Did you have a time in your life where you had one of your greatest setbacks, but you bounced back from it stronger than ever? Can you share that story with us?

Incarceration. Treatment Center. And a new life.

There are two things in AA that do work — the serenity prayer and the basic idea to live life one day at a time. These have nothing to do with being chemically dependent. It’s the idea if you use these simple guidelines, you’ll have a better life. I fell into it, I believe it, and that’s how I live.

How have you cultivated resilience throughout your life? Did you have any experiences growing up that have contributed to building your resiliency? Can you share a story?

A clear understanding that if you want anything you’re going to have to go get it. The structure that I grew up in wasn’t going to give you anything.

Resilience is like a muscle that can be strengthened. In your opinion, what are 5 steps that someone can take to become more resilient?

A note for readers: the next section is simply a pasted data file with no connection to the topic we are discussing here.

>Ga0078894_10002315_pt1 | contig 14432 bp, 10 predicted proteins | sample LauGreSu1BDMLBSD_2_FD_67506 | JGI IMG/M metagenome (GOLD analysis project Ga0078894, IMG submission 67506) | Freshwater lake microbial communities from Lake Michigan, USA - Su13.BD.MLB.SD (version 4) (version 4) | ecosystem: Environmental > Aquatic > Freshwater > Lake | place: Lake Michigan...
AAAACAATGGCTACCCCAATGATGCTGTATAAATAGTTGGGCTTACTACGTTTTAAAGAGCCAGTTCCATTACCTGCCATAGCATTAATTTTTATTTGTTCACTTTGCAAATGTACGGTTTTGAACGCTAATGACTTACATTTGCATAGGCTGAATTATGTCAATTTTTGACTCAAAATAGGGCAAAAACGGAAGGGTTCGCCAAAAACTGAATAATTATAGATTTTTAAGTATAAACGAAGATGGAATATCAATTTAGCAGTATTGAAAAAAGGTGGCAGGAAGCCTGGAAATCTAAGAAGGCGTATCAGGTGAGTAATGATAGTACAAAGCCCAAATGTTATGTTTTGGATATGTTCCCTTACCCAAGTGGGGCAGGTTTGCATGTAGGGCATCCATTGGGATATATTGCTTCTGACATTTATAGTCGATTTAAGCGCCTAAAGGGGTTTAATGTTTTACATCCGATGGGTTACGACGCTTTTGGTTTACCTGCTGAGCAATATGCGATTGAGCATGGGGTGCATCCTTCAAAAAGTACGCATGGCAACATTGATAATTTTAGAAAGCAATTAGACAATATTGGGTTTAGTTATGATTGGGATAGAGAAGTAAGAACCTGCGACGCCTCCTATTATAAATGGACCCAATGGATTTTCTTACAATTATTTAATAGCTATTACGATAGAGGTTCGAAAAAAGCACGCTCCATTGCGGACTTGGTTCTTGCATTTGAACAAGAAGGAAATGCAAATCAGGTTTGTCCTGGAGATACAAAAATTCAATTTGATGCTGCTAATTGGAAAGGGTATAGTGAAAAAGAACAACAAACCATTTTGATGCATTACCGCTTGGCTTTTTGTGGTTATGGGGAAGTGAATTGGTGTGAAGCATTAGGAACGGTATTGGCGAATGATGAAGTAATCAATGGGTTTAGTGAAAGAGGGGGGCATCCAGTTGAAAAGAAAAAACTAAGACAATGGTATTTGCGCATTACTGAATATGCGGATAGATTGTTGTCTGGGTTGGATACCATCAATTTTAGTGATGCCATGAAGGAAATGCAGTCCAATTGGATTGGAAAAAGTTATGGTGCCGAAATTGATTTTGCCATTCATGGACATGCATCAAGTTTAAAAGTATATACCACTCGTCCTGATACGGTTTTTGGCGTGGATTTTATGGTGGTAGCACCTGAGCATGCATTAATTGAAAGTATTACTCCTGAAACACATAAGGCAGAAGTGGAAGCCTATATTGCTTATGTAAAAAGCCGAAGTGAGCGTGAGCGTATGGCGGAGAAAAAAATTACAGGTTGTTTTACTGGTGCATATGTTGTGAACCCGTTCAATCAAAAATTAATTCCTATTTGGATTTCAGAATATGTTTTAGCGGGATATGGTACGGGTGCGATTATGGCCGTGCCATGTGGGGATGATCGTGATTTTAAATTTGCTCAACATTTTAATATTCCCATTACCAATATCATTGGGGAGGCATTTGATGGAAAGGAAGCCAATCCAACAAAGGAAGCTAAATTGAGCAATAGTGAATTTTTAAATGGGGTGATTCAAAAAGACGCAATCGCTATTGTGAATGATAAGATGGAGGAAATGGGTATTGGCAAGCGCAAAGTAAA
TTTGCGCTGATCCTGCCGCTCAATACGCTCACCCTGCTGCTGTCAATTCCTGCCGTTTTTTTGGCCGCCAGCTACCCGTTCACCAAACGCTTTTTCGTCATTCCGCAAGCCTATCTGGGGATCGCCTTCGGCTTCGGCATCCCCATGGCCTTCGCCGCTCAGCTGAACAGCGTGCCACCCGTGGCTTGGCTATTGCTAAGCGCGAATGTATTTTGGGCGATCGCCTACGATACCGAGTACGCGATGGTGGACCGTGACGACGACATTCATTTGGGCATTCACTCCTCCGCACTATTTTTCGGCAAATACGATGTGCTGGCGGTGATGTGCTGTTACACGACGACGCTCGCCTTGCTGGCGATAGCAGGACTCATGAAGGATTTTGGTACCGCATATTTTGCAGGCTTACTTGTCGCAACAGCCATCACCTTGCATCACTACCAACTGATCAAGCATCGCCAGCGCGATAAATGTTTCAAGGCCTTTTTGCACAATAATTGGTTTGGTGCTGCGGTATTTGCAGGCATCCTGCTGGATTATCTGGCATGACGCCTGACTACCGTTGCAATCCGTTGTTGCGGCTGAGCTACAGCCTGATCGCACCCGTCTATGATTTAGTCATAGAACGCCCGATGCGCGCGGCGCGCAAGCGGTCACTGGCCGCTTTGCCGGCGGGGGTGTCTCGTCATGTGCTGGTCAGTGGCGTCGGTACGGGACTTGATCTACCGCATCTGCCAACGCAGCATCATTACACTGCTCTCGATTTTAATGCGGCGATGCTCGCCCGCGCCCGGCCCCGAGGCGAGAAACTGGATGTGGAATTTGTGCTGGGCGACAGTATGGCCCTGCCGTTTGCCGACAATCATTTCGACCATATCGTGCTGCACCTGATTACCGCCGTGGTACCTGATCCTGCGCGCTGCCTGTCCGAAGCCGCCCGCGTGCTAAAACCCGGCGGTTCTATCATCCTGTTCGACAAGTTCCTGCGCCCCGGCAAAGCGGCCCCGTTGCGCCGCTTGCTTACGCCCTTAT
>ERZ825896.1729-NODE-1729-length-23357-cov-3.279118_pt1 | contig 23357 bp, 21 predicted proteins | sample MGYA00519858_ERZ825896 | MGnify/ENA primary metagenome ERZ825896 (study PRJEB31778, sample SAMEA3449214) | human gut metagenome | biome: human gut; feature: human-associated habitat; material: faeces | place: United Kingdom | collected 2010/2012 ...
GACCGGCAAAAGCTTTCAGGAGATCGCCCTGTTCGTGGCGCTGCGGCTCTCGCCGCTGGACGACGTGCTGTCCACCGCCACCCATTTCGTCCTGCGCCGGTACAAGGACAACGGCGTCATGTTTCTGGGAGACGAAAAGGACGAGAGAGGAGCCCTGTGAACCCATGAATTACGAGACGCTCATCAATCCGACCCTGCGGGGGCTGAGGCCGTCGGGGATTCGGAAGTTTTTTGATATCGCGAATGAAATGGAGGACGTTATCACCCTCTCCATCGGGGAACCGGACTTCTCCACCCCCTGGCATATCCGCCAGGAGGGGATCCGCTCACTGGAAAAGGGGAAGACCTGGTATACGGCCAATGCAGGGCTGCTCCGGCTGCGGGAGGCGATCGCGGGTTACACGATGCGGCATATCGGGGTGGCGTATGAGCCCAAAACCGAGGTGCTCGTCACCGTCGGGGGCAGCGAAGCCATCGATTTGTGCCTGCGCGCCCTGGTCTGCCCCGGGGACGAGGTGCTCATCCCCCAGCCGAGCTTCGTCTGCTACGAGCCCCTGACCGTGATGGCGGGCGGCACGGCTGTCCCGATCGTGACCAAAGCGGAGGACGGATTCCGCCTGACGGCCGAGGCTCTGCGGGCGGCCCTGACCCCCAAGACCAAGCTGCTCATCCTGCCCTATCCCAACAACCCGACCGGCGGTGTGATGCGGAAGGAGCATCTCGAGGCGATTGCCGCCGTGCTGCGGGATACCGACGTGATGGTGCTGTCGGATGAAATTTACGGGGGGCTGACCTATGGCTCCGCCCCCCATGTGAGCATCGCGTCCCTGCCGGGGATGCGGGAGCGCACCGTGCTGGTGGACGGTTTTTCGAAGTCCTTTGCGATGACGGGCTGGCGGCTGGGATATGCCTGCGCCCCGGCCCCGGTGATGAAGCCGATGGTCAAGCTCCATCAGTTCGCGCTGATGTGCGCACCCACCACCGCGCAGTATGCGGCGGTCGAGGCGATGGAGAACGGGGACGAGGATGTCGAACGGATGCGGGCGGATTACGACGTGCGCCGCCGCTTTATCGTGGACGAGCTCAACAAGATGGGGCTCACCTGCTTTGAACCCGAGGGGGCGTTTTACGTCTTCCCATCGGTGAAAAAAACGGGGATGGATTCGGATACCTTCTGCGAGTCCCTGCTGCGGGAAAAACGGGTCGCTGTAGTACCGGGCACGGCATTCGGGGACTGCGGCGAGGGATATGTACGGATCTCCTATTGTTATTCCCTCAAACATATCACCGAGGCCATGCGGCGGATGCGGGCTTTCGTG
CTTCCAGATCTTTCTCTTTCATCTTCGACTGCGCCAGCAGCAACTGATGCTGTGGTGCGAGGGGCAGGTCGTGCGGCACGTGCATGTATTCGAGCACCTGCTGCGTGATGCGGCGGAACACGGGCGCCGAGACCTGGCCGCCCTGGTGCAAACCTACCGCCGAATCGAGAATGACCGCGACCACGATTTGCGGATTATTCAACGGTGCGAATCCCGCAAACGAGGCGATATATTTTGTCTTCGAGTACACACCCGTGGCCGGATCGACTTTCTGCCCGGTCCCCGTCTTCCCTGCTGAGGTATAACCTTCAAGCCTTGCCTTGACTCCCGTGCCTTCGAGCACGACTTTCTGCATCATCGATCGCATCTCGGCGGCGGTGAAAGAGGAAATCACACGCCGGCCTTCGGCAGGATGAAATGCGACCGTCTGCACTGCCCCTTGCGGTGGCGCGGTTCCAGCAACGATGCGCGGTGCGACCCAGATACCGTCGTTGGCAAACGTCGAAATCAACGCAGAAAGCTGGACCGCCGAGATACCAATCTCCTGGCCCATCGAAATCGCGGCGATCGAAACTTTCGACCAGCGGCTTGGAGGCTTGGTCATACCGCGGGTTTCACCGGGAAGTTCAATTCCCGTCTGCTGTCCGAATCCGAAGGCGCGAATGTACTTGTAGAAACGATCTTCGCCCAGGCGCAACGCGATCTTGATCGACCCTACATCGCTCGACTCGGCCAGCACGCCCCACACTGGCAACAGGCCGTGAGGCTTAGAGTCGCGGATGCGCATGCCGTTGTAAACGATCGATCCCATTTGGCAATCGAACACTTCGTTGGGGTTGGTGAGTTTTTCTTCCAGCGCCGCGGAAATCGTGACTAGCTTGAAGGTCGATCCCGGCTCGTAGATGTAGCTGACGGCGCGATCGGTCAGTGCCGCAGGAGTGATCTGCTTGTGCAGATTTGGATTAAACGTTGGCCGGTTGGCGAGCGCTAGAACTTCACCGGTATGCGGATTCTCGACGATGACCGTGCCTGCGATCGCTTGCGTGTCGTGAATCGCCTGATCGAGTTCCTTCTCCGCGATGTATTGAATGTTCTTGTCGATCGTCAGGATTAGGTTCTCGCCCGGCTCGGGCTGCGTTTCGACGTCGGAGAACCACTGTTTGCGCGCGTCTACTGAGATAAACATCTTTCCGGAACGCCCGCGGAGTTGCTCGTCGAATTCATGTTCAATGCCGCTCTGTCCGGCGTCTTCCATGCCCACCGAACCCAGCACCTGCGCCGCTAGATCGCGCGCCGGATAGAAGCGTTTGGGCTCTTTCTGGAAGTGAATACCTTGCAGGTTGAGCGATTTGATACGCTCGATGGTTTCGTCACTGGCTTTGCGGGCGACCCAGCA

It depends upon what you want and are you willing to stick to the steps necessary to become it or achieve it. It’s an internal thing about desire. Step 1 — be honest with yourself. That’s what it’s all about. Tell yourself the truth. Face up to what’s real.

You are a person of great influence. If you could inspire a movement that would bring the most amount of good to the most amount of people, what would that be? You never know what your idea can trigger. 🙂

Support each other in achieving our dreams.